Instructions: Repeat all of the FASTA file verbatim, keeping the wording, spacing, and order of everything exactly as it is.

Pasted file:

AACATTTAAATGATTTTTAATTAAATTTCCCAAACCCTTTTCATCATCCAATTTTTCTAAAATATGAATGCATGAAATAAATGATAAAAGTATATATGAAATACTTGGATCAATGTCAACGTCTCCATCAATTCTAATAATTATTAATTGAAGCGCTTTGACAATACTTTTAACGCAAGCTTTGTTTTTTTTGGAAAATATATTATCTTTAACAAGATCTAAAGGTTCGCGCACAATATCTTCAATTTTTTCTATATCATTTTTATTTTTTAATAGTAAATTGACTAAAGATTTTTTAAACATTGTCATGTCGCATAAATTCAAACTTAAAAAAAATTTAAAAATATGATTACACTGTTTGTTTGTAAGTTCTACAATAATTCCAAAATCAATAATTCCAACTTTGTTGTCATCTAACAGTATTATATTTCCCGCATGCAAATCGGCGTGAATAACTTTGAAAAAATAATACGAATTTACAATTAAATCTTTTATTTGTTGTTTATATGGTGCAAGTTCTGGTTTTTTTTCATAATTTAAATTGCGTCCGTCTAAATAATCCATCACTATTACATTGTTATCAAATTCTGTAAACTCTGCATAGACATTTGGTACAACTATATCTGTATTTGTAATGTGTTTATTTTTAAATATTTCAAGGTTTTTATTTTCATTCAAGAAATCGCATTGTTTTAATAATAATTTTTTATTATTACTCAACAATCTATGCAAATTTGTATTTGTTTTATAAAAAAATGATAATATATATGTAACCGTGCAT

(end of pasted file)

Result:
AACATTTAAATGATTTTTAATTAAATTTCCCAAACCCTTTTCATCATCCAATTTTTCTAAAATATGAATGCATGAAATAAATGATAAAAGTATATATGAAATACTTGGATCAATGTCAACGTCTCCATCAATTCTAATAATTATTAATTGAAGCGCTTTGACAATACTTTTAACGCAAGCTTTGTTTTTTTTGGAAAATATATTATCTTTAACAAGATCTAAAGGTTCGCGCACAATATCTTCAATTTTTTCTATATCATTTTTATTTTTTAATAGTAAATTGACTAAAGATTTTTTAAACATTGTCATGTCGCATAAATTCAAACTTAAAAAAAATTTAAAAATATGATTACACTGTTTGTTTGTAAGTTCTACAATAATTCCAAAATCAATAATTCCAACTTTGTTGTCATCTAACAGTATTATATTTCCCGCATGCAAATCGGCGTGAATAACTTTGAAAAAATAATACGAATTTACAATTAAATCTTTTATTTGTTGTTTATATGGTGCAAGTTCTGGTTTTTTTTCATAATTTAAATTGCGTCCGTCTAAATAATCCATCACTATTACATTGTTATCAAATTCTGTAAACTCTGCATAGACATTTGGTACAACTATATCTGTATTTGTAATGTGTTTATTTTTAAATATTTCAAGGTTTTTATTTTCATTCAAGAAATCGCATTGTTTTAATAATAATTTTTTATTATTACTCAACAATCTATGCAAATTTGTATTTGTTTTATAAAAAAATGATAATATATATGTAACCGTGCAT